Security is not solely constructed discursively but also visually. Dominant securitization theory ignores the latter, leaving it somewhat decontextualized.
Post Tagged with: "Trump"
Institutions keeps the country intact and in balance over the long term. Arguments over the details of policy matter less, for we regularly change our minds on policy.
Resistant political performance must be reconsidered given populist post-truth politics. The relevance of shared truths and authenticity of others is now questioned.
Once a year or so, the US will complain about how little our allies do. Don’t worry. It is just ritualistic behavior expected of the incumbent and carries no weight back here.
Serious change in the global security order can come about only when the United States actually does less international intervening. Then, others will do more – if slowly at first.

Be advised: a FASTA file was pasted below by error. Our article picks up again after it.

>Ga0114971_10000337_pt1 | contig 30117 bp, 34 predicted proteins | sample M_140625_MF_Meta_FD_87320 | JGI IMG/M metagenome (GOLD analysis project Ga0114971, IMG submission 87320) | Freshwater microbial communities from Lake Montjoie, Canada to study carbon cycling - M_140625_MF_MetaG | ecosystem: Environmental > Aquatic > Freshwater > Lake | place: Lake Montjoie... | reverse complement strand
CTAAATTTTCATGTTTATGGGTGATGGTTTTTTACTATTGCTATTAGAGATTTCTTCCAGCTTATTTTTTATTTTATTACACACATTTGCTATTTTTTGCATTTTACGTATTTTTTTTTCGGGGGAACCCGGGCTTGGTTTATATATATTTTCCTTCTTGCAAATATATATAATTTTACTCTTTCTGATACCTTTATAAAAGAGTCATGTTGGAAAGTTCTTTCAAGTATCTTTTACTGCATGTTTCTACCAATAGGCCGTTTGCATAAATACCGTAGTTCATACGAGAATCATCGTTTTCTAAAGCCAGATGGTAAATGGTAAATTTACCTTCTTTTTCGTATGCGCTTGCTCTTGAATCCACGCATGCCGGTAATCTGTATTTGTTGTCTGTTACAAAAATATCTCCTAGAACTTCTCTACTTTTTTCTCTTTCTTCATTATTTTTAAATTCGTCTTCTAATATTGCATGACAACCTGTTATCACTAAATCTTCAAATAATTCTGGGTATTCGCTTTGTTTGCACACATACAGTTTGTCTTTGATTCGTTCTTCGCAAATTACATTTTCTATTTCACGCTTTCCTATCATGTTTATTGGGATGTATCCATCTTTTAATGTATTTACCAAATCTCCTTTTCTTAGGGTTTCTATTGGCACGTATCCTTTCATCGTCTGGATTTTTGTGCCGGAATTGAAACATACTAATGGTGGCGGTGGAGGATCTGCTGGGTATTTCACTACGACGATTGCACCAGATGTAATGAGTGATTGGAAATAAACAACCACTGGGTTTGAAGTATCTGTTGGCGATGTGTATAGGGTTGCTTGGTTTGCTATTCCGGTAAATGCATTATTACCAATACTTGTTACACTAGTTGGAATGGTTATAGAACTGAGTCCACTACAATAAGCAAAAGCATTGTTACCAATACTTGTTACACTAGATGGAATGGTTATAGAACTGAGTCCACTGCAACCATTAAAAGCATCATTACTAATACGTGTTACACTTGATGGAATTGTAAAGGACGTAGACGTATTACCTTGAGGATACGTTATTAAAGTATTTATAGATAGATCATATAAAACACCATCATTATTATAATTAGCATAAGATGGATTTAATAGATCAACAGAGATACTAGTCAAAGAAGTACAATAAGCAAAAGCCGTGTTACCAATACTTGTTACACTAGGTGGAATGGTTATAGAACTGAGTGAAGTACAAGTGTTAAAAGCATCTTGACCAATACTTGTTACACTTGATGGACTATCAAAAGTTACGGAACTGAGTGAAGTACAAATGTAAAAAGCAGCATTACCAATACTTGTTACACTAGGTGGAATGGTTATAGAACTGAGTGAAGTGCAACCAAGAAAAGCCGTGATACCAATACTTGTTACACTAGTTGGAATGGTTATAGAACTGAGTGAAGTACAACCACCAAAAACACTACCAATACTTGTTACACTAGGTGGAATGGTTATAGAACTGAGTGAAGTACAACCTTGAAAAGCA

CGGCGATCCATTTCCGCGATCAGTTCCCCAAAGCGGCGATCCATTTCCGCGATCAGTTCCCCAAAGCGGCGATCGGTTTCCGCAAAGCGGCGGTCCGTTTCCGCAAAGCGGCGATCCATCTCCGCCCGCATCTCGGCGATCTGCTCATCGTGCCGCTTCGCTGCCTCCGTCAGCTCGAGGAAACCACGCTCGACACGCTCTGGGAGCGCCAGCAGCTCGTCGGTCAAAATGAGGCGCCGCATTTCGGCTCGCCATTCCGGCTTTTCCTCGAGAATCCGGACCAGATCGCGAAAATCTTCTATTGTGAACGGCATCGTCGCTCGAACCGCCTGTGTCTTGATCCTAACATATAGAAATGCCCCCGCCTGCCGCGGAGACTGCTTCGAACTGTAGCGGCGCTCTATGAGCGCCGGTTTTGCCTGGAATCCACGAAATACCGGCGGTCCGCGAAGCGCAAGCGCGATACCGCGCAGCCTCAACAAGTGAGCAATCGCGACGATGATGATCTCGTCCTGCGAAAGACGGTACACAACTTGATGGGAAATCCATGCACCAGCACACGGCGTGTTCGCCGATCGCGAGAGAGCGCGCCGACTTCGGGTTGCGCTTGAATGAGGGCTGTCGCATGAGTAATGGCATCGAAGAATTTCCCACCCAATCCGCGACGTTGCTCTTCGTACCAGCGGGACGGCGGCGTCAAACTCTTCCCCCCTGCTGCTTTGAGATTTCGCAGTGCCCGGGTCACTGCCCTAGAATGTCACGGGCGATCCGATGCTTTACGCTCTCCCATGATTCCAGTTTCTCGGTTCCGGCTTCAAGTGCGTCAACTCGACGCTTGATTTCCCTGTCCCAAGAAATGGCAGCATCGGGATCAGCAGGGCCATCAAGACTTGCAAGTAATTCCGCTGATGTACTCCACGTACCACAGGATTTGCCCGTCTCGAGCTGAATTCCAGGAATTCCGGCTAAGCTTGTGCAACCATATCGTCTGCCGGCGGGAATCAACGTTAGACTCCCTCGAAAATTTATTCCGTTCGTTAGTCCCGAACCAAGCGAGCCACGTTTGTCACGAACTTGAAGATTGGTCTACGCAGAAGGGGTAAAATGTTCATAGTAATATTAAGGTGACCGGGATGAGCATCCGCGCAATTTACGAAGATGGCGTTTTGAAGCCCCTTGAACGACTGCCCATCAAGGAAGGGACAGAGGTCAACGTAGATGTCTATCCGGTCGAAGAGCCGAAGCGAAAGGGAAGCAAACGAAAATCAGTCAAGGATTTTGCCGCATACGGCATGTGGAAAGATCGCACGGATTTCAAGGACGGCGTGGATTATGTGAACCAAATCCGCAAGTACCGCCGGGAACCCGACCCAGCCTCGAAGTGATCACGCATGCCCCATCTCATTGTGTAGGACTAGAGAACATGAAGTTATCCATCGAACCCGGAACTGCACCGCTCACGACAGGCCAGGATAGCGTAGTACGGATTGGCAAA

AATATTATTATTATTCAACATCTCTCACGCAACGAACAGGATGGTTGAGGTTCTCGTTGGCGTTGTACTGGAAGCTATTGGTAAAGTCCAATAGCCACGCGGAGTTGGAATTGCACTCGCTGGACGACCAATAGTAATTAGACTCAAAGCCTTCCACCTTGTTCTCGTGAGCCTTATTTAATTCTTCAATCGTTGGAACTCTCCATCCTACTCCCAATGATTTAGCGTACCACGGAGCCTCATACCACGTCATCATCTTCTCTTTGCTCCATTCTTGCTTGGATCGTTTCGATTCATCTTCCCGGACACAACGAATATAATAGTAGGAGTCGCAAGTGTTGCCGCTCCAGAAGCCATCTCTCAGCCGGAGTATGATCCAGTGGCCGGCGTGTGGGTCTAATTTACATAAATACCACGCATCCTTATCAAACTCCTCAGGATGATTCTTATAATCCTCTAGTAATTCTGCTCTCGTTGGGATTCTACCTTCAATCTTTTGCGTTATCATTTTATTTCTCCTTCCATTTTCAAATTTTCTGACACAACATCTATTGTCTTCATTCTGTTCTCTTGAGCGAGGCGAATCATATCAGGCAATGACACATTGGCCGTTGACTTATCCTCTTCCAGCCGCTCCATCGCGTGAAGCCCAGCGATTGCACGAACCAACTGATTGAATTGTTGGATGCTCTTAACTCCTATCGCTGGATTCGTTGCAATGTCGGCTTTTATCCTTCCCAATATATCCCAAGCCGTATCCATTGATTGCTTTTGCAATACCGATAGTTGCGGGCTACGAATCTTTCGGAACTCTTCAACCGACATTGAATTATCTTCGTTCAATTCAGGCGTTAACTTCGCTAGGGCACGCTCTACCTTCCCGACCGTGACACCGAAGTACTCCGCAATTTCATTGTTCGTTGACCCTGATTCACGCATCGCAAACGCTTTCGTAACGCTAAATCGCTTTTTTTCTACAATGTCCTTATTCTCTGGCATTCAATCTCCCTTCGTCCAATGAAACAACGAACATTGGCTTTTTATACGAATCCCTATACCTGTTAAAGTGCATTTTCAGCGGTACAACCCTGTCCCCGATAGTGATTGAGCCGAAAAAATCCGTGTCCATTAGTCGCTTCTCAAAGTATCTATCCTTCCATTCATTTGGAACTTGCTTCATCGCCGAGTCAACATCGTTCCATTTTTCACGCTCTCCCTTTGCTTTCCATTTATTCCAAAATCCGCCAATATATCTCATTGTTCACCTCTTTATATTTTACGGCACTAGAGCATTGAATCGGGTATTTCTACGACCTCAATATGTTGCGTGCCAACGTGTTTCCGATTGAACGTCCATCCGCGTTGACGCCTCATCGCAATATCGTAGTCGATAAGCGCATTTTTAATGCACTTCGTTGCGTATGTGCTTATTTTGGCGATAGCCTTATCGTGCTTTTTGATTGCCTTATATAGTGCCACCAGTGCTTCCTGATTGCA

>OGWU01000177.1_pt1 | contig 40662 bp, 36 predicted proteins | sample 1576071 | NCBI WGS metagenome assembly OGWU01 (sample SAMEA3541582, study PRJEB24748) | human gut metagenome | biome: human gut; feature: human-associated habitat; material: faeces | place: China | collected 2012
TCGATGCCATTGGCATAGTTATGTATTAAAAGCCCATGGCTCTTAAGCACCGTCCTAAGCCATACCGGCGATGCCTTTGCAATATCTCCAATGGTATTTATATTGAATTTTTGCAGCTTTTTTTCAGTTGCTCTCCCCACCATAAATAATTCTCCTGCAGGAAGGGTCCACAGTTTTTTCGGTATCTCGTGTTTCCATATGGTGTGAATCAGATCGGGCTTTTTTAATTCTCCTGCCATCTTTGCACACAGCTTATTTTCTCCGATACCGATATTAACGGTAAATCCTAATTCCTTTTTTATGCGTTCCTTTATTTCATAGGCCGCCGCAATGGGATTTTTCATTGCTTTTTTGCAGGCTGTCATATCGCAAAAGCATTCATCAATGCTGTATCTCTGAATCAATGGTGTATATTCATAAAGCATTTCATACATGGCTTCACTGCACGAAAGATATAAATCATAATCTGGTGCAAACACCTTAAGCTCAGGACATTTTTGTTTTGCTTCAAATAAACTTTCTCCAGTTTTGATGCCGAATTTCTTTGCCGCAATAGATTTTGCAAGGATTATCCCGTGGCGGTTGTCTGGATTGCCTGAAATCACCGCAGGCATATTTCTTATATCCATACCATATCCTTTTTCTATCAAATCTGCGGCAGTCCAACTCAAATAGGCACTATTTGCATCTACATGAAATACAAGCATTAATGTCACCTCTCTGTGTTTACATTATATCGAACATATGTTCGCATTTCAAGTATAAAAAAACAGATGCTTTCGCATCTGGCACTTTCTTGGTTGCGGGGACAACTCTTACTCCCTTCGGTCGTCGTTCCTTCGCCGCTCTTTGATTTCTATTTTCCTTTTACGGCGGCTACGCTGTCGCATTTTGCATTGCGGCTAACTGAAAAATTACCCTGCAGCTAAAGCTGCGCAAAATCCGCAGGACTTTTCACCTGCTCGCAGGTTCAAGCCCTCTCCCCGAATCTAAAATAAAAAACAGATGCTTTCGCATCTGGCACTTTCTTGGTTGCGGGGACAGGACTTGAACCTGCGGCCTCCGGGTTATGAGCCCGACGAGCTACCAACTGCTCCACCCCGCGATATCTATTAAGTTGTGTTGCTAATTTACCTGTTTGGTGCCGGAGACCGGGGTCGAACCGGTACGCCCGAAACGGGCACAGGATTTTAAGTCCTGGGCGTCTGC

Whilst populist movements have shown to be able to exploit sacral tradition, regal and religious institutions can equally employ resources to oppose populist agendas
In the age of Trump and a rising tide of intolerance globally, a universalist outlook that critiques all forms of repression is an important theoretical perspective to adopt.
Terrorism terrorizes. The public’s desire for protection will provoke a political response. The ban is a message to friends and family of terrorists.
Arendt’s analysis of totalitarianism matches Trump’s politics. Being alert means not to retreat in the hopes and naivety that it won’t be as bad as it looks.
Prof. Parmar talks about long-term US foreign policy, the think tank underbelly that forms an empire of the mind and also influences the Trump presidency.
In some American eyes, most recently in the Trump administration, the rich nations of the world appear to find excuses to do little for global security or even their own defense.
Trump’s presidency represents a radical break in international politics. Under Trumpism rules are for losers. Realism has returned, and liberal internationalism is, for now anyway, dead.